January 3, 2016; New York Times

Yesterday, calling it a “state-level New Year’s resolution,” New York’s Gov. Andrew M. Cuomo signed an executive order requiring local governments across New York State to remove homeless people from the streets when temperatures go below freezing with wind chill factored in—even if it has to be done by force, otherwise known as involuntary placement.

Cuomo says that the measure is aimed at protecting homeless people from “hypothermia and possible death,” saying, “It’s about love. It’s about compassion. It’s about helping one another and basic human decency.”

New York City, with a rate of homelessness 86 percent higher than ten years ago, has a standing policy named Code Blue that increases outreach and eases intakes during very cold periods. The city can also use a state mental hygiene law to take people to a hospital for mental health evaluation if they seem to be in imminent danger. Estimates suggest that 3,000–4,000 stay on the street rather than going to shelters. Mayor Bill de Blasio is resisting the more aggressive ruling, which is similar to one Mayor Edward I. Koch tried but failed to pass in the ’80s.

The city’s press secretary, Karen Hinton, said in a statement, that the order requires Cuomo to pass state law. The measure clearly raises major civil rights and practical concerns. Hinton added, “This executive order adds no legal or financial resources to New York City’s programs to assist the homeless, and merely requires all New York State localities follow many of the same requirements as New York City to shelter families and individuals in need in freezing temperatures.”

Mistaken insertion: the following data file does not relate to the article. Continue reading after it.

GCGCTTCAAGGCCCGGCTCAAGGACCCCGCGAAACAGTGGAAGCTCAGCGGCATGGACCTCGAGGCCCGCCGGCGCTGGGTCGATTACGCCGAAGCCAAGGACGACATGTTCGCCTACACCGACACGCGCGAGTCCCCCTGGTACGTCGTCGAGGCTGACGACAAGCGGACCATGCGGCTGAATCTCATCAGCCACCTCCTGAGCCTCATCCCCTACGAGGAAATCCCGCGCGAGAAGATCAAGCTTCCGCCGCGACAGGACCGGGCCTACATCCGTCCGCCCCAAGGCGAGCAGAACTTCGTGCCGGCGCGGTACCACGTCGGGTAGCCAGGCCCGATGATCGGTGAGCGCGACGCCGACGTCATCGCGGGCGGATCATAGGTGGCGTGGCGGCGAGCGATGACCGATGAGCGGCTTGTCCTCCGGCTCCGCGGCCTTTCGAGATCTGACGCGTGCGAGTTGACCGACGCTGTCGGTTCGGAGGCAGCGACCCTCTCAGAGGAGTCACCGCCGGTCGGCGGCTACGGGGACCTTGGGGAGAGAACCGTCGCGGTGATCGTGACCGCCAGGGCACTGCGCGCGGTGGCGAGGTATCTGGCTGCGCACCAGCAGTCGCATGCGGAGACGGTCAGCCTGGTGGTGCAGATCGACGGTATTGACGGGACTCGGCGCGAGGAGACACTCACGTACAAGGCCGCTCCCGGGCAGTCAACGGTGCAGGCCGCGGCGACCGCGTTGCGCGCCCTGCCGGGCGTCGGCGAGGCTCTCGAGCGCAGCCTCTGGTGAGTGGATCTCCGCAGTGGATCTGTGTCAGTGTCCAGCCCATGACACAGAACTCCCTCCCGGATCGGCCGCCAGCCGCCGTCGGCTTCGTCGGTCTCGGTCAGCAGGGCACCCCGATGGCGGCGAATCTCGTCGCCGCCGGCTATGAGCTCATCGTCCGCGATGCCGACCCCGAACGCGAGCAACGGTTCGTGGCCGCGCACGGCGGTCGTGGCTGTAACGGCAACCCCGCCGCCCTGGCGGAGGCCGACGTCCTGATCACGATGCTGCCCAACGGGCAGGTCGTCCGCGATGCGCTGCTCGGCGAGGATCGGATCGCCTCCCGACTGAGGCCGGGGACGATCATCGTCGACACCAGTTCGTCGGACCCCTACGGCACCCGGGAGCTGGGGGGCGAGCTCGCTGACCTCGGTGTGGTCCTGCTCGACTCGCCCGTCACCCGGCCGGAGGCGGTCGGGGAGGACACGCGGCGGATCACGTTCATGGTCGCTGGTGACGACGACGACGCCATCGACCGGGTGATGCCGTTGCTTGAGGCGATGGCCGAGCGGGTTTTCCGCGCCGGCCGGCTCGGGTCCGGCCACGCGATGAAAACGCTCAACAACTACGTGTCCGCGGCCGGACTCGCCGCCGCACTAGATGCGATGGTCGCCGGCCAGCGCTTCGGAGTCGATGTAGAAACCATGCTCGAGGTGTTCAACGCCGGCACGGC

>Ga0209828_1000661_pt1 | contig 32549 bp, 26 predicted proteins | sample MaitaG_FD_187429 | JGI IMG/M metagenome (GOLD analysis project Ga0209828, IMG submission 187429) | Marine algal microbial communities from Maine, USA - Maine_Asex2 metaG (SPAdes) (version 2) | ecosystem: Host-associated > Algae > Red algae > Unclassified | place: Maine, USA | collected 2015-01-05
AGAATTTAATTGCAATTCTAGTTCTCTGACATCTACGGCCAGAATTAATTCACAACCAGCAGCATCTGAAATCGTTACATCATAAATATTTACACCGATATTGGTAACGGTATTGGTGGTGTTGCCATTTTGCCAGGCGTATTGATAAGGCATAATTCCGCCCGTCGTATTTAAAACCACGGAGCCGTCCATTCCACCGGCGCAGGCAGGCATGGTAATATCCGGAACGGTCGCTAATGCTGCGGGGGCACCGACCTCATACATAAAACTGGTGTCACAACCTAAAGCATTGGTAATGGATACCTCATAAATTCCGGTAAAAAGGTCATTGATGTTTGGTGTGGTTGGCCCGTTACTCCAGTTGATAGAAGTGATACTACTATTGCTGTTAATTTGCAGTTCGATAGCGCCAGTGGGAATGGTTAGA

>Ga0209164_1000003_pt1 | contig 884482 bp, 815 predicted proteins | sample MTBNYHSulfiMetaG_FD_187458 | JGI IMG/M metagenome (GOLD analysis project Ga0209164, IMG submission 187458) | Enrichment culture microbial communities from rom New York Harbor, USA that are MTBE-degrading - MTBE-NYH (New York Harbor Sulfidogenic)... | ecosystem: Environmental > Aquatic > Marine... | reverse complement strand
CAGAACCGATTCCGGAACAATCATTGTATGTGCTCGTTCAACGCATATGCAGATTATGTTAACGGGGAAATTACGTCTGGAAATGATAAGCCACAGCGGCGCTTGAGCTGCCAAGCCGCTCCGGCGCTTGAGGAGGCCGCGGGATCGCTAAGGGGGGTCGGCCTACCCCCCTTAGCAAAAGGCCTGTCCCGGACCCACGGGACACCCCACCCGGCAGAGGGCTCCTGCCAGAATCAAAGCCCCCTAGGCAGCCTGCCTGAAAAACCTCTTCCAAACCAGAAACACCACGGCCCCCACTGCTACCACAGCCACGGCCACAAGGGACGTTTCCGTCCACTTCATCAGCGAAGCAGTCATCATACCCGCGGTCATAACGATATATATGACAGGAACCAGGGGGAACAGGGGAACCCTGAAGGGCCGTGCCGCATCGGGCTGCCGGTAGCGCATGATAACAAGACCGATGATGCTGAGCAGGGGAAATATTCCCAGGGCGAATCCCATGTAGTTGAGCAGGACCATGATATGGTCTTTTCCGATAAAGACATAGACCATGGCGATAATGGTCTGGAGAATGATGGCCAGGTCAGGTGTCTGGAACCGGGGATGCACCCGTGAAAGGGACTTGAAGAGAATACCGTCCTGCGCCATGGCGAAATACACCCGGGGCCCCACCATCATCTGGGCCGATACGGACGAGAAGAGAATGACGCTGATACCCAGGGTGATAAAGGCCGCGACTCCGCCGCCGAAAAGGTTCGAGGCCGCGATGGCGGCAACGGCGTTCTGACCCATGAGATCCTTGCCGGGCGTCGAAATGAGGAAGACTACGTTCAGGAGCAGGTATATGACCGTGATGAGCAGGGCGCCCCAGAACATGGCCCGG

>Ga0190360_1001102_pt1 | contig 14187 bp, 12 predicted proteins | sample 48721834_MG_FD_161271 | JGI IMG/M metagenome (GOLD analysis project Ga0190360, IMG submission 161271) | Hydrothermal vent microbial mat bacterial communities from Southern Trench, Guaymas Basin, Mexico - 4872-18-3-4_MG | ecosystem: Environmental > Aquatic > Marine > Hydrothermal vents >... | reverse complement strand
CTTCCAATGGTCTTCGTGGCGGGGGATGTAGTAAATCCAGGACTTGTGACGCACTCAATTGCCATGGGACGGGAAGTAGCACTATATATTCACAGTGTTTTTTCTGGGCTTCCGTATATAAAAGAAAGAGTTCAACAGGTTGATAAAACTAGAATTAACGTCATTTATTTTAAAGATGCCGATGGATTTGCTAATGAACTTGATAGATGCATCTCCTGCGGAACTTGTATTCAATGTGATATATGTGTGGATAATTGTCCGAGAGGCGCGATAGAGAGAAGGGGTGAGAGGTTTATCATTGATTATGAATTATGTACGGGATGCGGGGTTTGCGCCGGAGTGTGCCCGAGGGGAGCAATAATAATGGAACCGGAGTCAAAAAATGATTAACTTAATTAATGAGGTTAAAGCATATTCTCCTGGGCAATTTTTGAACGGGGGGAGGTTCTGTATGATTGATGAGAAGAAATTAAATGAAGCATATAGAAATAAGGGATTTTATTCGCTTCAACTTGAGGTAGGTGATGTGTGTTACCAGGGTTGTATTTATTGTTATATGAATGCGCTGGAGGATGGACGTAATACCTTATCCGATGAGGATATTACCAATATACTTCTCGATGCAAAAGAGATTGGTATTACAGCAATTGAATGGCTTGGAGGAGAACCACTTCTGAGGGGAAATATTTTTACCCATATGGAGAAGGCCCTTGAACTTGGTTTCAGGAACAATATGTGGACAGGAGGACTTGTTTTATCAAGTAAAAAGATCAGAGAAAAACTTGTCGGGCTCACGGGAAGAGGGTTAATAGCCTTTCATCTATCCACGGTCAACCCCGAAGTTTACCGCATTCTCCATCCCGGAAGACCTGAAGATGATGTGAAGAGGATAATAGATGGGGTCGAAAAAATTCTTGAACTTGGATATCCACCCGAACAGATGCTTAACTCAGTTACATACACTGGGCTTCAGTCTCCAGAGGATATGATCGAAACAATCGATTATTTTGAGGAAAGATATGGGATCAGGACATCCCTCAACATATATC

“This is a state law,” Mr. Cuomo told CBS in urging that the law be implemented without regard for legal consequences. “This is the interpretation of the state law. If there is any challenge to the law, I will defend it.”

This does not appear to be some mere philosophical difference, in case you were wondering, but part of a long simmering feud about how to address homelessness. In November, de Blasio announced an investment of $2.6 billion for 15,000 units of supportive housing for homeless populations. Cuomo and the state was nowhere to be seen in that particular effort, a fact noted by Capital New York, observing that the lack of cooperation breaks with a 25-year history of joint city-state supportive housing agreements—initiated, ironically, by Mario Cuomo, the governor’s father, with then-mayor David Dinkins.

Mary Brosnahan, president and CEO of the Coalition for the Homeless, made a statement, meant to bring Cuomo into the fold, when de Blasio went ahead without the state’s involvement.

“Gov. Cuomo, every day that goes by is another step closer into the most bitter and dangerous days of the winter,” Brosnahan said. “So please, from the bottom of our hearts, we need you to step up.”

Perhaps this cowboy stunt is the governor’s version of stepping up, but it is ugly in context. The most recent city-state supportive housing agreement reached in 2005 under Gov. George Pataki and Mayor Michael Bloomberg is nearing its conclusion, and advocacy groups have been warning that a major housing shortage for the homeless and mentally ill will open up within the next year or so if a new agreement is not reached quickly.—Ruth McCambridge